Archive for February 2011 | Monthly archive page

My book, American Catfight:  Political Wisdom for Women is being released in eBook for the Nook reader and the iPad for Women’s History Month which begins on Tuesday.   This edition is joining the paperback that came out last March and the Kindle edition.

Also, for the first time a Netflix edition of my film, Running in High Heels, is available on DVD for a very small price of $5.99.

Now back to some science fiction writing…

Cisco is currently showing its new hologram technology at expos around the globe.   There’s something about the front of the figure showing on both sides of the hologram that reminds me of those pictures of Jesus in which the eyes seemingly follow you no matter where you are.

Mark Mitchell at Front Porch Republic has a ton of questions about how this may change communications and human relations. My feeling is “not much” for a long while. Skype has already freed the public to connect pretty similarly in the visual sense without having to purchase direct access to satellite feeds. The issue is accessibility in that many do not have the means to Skype because they lack either the equipment to do so (computer with audio and video AND good lighting) or a fast and stable internet access.   Hologram tech requires no less.

But probably and most importantly, the real threshold test of popular technology is portability.   Video calling is sure to be coming to everyone’s cell phone fairly soon but if the hologram isn’t portable, it is severely limited.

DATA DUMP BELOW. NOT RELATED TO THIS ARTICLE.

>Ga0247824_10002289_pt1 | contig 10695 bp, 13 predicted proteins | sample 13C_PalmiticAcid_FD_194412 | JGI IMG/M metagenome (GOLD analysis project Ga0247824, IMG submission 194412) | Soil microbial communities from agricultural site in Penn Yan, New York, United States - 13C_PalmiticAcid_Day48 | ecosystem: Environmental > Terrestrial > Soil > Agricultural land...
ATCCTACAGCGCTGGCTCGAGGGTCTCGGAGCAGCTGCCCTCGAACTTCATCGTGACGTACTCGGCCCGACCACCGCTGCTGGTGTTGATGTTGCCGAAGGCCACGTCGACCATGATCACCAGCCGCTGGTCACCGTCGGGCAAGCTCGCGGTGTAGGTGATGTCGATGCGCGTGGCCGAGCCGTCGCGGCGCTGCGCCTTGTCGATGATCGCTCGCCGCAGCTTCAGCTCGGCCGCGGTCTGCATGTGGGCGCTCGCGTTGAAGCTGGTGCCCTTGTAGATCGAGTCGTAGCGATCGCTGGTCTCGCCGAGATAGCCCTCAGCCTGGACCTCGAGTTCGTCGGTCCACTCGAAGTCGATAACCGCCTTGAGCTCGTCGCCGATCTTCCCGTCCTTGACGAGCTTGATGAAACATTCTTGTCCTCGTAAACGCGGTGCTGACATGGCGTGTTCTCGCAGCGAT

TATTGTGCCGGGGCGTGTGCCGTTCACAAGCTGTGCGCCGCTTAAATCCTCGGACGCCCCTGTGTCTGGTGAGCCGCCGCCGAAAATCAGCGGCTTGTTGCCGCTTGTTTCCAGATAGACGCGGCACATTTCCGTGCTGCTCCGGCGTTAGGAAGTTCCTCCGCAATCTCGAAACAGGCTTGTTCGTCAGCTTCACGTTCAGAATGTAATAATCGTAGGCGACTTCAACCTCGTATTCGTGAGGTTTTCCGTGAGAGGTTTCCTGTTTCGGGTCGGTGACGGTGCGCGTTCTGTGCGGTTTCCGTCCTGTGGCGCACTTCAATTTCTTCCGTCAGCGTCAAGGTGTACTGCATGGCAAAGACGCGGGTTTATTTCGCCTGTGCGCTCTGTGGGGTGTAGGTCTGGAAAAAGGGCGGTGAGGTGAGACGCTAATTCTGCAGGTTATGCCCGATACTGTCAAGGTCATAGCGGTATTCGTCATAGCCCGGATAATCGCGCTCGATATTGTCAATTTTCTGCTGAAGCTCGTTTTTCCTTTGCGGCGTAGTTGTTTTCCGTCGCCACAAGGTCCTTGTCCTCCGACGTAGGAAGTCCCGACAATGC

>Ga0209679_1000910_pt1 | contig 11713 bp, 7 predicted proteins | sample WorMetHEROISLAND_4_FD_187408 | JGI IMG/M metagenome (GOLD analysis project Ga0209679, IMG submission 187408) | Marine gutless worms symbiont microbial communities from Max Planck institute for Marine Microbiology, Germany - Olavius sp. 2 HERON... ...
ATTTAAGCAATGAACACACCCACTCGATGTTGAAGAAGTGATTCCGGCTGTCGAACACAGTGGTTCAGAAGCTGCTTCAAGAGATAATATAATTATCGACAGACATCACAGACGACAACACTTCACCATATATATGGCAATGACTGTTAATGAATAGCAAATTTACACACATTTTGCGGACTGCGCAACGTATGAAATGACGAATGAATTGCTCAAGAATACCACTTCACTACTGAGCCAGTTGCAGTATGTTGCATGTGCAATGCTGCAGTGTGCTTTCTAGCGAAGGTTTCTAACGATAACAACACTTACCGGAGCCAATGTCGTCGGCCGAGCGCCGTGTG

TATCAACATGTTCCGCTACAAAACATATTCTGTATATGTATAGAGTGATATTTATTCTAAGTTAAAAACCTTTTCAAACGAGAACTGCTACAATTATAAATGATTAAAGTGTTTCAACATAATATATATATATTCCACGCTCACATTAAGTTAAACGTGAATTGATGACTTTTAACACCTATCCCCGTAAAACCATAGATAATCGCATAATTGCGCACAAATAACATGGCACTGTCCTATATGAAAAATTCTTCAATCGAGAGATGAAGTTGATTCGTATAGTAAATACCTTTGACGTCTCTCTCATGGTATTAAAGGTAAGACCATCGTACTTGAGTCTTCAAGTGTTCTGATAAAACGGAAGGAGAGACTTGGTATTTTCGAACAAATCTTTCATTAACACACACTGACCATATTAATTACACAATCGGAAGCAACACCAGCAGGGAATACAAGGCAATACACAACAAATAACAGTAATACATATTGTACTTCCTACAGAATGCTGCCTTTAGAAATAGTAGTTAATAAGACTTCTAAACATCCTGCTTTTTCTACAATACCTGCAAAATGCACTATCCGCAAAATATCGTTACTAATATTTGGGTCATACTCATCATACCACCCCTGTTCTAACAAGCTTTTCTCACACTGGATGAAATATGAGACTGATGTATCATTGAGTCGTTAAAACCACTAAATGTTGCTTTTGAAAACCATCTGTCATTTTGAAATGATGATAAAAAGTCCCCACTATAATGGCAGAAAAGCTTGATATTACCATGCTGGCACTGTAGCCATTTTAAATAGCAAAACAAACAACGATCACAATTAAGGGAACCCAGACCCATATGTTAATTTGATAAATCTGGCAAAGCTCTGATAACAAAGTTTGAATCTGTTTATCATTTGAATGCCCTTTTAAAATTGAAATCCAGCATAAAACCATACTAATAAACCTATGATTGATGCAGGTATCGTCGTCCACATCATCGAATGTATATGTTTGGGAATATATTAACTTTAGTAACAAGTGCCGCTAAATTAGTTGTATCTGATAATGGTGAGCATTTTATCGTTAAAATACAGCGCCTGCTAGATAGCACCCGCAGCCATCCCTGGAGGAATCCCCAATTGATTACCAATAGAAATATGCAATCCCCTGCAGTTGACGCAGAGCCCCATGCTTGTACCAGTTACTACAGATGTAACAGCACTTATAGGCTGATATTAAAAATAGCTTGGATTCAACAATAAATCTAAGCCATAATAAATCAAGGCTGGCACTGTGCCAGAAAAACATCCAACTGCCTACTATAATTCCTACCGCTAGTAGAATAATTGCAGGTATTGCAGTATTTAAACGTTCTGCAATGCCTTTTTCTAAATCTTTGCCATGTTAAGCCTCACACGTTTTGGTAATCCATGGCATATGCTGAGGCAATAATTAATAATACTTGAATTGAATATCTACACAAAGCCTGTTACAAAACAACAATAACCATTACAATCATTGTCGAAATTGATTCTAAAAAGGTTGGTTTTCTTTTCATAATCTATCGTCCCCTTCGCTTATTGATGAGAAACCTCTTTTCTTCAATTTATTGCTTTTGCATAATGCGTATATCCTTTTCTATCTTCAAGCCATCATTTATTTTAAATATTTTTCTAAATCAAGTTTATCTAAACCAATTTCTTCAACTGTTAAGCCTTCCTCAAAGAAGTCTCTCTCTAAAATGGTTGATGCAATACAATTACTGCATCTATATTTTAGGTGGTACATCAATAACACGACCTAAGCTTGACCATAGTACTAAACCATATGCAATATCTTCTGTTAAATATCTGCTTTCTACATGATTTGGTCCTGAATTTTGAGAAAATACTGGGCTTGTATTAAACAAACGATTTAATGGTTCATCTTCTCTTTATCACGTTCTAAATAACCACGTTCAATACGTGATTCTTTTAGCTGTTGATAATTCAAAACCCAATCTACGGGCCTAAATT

Frankly, I like being able to make voice-only phone calls in my pajamas and no one on the other end is the wiser.

While I love science and techiness, I have to admit I somehow found IBM’s Watson beating up on the humans on Jeopardy depressing.   Then I came across this post on Andrew Sullivan’s site. Quoting Jonah Lehrer in Wired:

One of the most remarkable facts about the human brain is that it requires less energy (12 watts) than a light bulb. In other words, that loom of a trillion synapses, exchanging ions and neurotransmitter, costs less to run than a little incandescence. Or look at Deep Blue: when the machine was operating at full speed, it was a fire hazard, and required specialized heat-dissipating equipment to keep it cool.

OK, I feel better. For now.  But we’re always improving battery capacity and we’re developing nanotech computing and sooner or later we will tap solar and wind energy properly and that energy gap will close. (The sun shines 10,000x more power on the Earth in second than what we consume in all the forms of power we currently use.)

In the future, I plan to lay my hope on the one thing that separates humans from a lot of species: our opposable thumbs. Because at some point, we will have loaded enough data into a computer that it can figure out its energy supply all by itself but it won’t be able to get up and doing anything about it.

Or will it?